- Sun, Li, Surendra Rajiv, and Junhong Chu. 2016. “Beyond the More the Merrier: The Variety Effect and Consumer Heterogeneity in System Markets,” International Journal of Research in Marketing, 33(2): 261-275.
- Goh Khim-Yong, Junhong Chu, and Jing Wu. 2015. “Mobile Advertising: An Empirical Study of Temporal and Spatial Differences in Search Behavior and Advertising Response,” Journal of Interactive Marketing, 30: 34-45.
- Sriram, S., Puneet Manchanda, Mercedes Esteban Bravo, Junhong Chu, Liye Ma, Minjae Song, Scott Shriver, and Upender Subramanian. 2015. “Platforms: A Multiplicity of Research Opportunities,” Marketing Letters, 26(2): 141-152.
- Junhong Chu. 2013. “Quantifying Nation Equity with Sales Data: A Structural Approach,” International Journal of Research in Marketing, 30(1): 19-35, runner up, MSI and IJRM Award for Best Paper in IJRM Special Issue on Marketing in Emerging Markets.
- Chintagunta, Pradeep K., Junhong Chu, and Javier Cebollada. 2012. “Quantifying Transaction Costs in Online / Offline Grocery Channel Choice,” Marketing Science, 31(1): 96-114 (received the Spanish Marketing Academy and ASEDAS Best Paper Award, 2013).
- Junhong Chu and Pradeep K. Chintagunta. 2011. “An Empirical Test of Warranty Theories in the U.S. Server and Automobile Markets,” Journal of Marketing, March 75(2): 75-92.
- Junhong Chu, Marta Arce-Urriza, Javier Cebollada, and Pradeep K. Chintagunta. 2010. “An Empirical Analysis of Shopping Behavior across Online and Offline Channels for Grocery Products: The Moderating Effects of Household and Product Characteristics,” Journal of Interactive Marketing, 24: 251-268 (runner-up for best paper award 2011).
- Junhong Chu and Pradeep K. Chintagunta. 2009. “Quantifying the Economic Value of Warranties in the U.S. Server Market,” Marketing Science, 28(1): 99-121
- Junhong Chu, Pradeep K. Chintagunta, and Javier Cebollada. 2008. “A Comparison of Within-household Price Sensitivity across Online and Offline Channels,” Marketing Science, 27(2): 283-299.
- Junhong Chu, Pradeep K. Chintagunta, and Naufel J. Vilcassim. 2007. “Assessing the Economic Value of Distribution Channels – An Application to the Personal Computer Industry,” Journal of Marketing Research, 44(1): 29-41.
- Junhong Chu. 2001. “Prenatal Sex Determination and Sex-selective Abortion in Rural Central China,” Population and Development Review, 27(2): 259-281.
- MSI (Marketing Science Institute) Young Scholar, 2011
- Editorial Review Board, Marketing Science, from January 2019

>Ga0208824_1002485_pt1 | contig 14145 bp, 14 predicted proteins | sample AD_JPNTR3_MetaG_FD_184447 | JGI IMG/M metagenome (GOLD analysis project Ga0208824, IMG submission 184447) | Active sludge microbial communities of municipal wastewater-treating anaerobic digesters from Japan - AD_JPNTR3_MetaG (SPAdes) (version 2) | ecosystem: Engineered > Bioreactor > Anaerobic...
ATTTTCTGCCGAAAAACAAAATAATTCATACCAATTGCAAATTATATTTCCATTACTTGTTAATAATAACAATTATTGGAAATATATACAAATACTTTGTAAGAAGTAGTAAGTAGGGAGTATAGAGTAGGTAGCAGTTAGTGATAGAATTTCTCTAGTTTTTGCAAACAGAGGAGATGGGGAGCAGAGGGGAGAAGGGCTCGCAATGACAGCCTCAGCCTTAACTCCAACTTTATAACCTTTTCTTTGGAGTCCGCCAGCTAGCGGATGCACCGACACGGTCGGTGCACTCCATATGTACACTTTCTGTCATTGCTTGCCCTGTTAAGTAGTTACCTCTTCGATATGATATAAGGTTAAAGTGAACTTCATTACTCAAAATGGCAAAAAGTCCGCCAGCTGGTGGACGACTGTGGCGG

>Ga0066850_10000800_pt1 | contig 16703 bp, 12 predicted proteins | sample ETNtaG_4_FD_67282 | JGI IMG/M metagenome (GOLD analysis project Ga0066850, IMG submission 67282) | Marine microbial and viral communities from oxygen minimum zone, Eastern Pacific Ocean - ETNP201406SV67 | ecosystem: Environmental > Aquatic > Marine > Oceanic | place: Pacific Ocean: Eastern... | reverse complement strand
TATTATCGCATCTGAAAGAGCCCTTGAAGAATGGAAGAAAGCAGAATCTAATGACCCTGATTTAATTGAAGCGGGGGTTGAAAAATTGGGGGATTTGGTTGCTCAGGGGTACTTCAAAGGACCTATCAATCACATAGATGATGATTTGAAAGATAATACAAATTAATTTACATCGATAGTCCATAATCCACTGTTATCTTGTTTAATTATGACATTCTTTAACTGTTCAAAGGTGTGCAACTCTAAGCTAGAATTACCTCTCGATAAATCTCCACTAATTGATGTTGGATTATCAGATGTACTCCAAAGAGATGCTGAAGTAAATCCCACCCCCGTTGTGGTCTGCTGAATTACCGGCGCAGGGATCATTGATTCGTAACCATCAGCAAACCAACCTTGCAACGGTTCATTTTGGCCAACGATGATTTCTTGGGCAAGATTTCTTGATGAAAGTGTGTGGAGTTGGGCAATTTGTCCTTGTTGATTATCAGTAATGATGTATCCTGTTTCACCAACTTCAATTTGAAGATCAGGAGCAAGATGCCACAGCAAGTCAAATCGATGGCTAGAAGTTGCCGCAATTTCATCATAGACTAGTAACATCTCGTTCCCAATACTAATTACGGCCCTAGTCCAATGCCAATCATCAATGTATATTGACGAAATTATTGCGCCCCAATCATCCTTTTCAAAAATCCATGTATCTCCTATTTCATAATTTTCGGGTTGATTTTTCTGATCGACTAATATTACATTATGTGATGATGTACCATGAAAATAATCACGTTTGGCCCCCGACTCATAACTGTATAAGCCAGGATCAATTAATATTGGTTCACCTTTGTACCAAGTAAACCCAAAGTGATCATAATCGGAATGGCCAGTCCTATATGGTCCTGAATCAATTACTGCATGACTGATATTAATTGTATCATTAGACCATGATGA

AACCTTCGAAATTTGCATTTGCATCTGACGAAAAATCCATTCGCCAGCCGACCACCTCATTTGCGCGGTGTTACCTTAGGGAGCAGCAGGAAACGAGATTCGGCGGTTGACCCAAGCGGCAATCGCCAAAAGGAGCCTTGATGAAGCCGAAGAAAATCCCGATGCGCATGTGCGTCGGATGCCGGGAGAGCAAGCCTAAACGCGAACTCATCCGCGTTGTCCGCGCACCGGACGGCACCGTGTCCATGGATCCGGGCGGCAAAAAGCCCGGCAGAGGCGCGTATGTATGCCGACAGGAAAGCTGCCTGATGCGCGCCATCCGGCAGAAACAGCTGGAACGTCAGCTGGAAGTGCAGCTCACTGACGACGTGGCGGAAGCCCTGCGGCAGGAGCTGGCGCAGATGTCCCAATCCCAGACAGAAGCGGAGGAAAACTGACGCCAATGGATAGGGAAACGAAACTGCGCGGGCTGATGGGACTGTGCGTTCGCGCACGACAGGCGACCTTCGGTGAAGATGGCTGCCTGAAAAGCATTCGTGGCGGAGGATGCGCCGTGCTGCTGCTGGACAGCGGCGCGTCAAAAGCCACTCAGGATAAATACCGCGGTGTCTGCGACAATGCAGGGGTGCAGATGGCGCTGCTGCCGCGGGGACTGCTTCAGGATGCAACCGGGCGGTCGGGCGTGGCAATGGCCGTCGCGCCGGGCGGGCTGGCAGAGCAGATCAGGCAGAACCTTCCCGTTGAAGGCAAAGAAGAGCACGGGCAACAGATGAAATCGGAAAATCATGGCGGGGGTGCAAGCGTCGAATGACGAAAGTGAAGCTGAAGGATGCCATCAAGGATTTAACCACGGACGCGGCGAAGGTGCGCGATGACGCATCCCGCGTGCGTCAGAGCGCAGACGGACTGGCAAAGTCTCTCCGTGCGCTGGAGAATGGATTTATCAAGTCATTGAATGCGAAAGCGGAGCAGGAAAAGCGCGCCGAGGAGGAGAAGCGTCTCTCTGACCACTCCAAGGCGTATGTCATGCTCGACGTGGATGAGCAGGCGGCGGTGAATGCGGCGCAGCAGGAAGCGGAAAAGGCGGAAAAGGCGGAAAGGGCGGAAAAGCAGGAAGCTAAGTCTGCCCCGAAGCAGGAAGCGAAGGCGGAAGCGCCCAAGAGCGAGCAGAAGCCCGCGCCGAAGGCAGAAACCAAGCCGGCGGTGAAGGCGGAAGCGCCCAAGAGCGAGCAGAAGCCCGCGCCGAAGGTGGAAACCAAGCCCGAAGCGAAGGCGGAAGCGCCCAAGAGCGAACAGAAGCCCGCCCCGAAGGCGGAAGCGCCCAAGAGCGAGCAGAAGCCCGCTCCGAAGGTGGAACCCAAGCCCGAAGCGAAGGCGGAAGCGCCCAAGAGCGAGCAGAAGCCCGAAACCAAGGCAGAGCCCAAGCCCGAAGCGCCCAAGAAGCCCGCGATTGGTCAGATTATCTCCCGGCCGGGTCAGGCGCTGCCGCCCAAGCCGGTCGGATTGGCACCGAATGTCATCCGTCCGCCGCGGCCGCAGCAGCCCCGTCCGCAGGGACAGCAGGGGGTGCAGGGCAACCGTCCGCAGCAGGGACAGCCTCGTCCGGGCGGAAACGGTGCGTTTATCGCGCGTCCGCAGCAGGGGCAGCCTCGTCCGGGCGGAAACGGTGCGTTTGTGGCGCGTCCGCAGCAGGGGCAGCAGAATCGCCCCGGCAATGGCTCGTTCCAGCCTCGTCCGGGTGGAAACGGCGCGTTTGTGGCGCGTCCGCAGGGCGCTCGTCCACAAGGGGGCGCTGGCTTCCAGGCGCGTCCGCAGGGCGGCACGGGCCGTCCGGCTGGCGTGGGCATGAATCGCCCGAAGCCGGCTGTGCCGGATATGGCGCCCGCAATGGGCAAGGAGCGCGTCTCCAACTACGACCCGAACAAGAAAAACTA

- Editorial Review Board, Journal of Interactive Marketing, from April 2016
Peer-to-peer (P2P) sharing marketplaces enable sharing of idle resources. When a renter requests an owner’s resource, the owner needs to decide whether to accept the request: accepting it helps the owner fill up the idle periods of the resource and generate a payoff but reduces the flexibility to serve a future request for a longer duration. This paper develops a framework to uncover the tradeoffs faced by owners on these platforms when making acceptance decisions, which can be used by owners to optimize their decisions and by platforms to improve their operations. The model explicitly accommodates two types of owners: some are attentive to the availability states of their cars and forward-looking, whereas others myopically make the acceptance decisions. Applying the model to unique data from a leading peer-to-peer car sharing platform in China, we obtain similar sizes of both types of owners and find that female, experienced, and younger owners are more likely to be strategic. The results also reveal the differentiated preferences of the two types of owners toward their renters. Building on model estimates, we calibrate the option value of each day in the future (i.e., the value of having the day available) for strategic owners and find it to first increase, then decrease. Two counterfactual analyses are conducted. The first analysis shows that if the platform imposes a minimum rental duration, strategic owners may become more reluctant to accept requests, even if the current availability state entails a higher expected payoff. The second analysis shows that with better understanding of its owners, the platform can greatly improve the matching efficiency by optimal (re)allocation of rental requests, a move that benefits almost all participants in the business.